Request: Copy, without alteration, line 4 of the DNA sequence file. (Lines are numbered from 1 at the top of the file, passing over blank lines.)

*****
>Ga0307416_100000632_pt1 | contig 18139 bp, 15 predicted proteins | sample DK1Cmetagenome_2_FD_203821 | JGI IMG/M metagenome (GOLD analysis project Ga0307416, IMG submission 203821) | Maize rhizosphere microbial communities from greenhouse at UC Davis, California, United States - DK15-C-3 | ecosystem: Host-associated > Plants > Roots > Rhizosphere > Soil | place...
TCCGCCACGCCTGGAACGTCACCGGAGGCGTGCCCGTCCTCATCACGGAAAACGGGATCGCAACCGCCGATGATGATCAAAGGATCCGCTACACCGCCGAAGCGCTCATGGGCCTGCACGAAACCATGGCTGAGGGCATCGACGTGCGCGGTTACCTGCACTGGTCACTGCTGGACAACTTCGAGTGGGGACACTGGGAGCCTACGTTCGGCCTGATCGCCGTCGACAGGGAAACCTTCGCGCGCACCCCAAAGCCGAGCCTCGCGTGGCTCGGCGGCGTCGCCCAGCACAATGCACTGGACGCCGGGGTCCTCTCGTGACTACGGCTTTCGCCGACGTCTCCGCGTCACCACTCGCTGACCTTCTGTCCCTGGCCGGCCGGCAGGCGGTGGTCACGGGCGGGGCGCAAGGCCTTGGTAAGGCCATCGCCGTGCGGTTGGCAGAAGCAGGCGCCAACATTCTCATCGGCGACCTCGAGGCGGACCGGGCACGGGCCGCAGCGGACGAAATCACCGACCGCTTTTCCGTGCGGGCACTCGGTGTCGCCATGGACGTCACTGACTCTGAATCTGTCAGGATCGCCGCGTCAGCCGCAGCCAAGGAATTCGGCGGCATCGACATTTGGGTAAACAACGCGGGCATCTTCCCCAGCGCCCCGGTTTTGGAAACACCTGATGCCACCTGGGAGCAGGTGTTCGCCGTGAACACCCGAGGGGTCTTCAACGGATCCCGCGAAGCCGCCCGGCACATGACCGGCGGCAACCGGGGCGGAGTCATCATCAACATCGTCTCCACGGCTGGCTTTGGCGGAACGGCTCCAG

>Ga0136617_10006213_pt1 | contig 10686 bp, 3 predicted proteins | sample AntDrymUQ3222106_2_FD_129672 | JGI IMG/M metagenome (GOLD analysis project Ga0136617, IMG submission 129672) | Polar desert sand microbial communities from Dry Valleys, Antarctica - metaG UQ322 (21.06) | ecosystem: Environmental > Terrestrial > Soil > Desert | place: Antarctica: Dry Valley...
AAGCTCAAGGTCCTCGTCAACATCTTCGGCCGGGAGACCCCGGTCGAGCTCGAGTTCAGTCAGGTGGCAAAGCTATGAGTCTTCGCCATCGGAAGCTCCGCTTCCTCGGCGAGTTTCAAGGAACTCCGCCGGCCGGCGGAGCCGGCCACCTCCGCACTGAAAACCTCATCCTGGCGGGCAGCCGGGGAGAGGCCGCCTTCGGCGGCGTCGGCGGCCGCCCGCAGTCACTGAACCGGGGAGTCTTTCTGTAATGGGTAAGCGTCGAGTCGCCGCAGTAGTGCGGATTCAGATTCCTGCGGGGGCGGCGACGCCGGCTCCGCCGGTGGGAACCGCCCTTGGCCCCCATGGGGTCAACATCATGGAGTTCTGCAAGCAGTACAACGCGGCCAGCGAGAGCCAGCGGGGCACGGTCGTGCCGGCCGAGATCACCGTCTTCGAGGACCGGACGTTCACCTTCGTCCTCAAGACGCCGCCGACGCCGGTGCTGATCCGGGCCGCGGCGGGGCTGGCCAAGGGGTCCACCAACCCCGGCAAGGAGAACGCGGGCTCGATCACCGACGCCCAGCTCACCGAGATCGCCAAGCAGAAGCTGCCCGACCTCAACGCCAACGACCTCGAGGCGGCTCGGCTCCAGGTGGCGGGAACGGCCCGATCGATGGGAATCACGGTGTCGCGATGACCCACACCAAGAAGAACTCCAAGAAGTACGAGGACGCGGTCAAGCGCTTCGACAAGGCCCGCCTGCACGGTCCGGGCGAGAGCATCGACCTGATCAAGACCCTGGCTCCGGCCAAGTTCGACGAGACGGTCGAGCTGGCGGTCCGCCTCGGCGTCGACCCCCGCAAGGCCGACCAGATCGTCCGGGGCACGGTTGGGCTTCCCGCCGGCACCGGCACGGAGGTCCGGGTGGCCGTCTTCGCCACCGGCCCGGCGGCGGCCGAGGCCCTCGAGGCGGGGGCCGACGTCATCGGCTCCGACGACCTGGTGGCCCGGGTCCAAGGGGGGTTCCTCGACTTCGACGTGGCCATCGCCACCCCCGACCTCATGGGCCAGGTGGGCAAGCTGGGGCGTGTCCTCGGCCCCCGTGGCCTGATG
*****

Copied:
AAGCTCAAGGTCCTCGTCAACATCTTCGGCCGGGAGACCCCGGTCGAGCTCGAGTTCAGTCAGGTGGCAAAGCTATGAGTCTTCGCCATCGGAAGCTCCGCTTCCTCGGCGAGTTTCAAGGAACTCCGCCGGCCGGCGGAGCCGGCCACCTCCGCACTGAAAACCTCATCCTGGCGGGCAGCCGGGGAGAGGCCGCCTTCGGCGGCGTCGGCGGCCGCCCGCAGTCACTGAACCGGGGAGTCTTTCTGTAATGGGTAAGCGTCGAGTCGCCGCAGTAGTGCGGATTCAGATTCCTGCGGGGGCGGCGACGCCGGCTCCGCCGGTGGGAACCGCCCTTGGCCCCCATGGGGTCAACATCATGGAGTTCTGCAAGCAGTACAACGCGGCCAGCGAGAGCCAGCGGGGCACGGTCGTGCCGGCCGAGATCACCGTCTTCGAGGACCGGACGTTCACCTTCGTCCTCAAGACGCCGCCGACGCCGGTGCTGATCCGGGCCGCGGCGGGGCTGGCCAAGGGGTCCACCAACCCCGGCAAGGAGAACGCGGGCTCGATCACCGACGCCCAGCTCACCGAGATCGCCAAGCAGAAGCTGCCCGACCTCAACGCCAACGACCTCGAGGCGGCTCGGCTCCAGGTGGCGGGAACGGCCCGATCGATGGGAATCACGGTGTCGCGATGACCCACACCAAGAAGAACTCCAAGAAGTACGAGGACGCGGTCAAGCGCTTCGACAAGGCCCGCCTGCACGGTCCGGGCGAGAGCATCGACCTGATCAAGACCCTGGCTCCGGCCAAGTTCGACGAGACGGTCGAGCTGGCGGTCCGCCTCGGCGTCGACCCCCGCAAGGCCGACCAGATCGTCCGGGGCACGGTTGGGCTTCCCGCCGGCACCGGCACGGAGGTCCGGGTGGCCGTCTTCGCCACCGGCCCGGCGGCGGCCGAGGCCCTCGAGGCGGGGGCCGACGTCATCGGCTCCGACGACCTGGTGGCCCGGGTCCAAGGGGGGTTCCTCGACTTCGACGTGGCCATCGCCACCCCCGACCTCATGGGCCAGGTGGGCAAGCTGGGGCGTGTCCTCGGCCCCCGTGGCCTGATG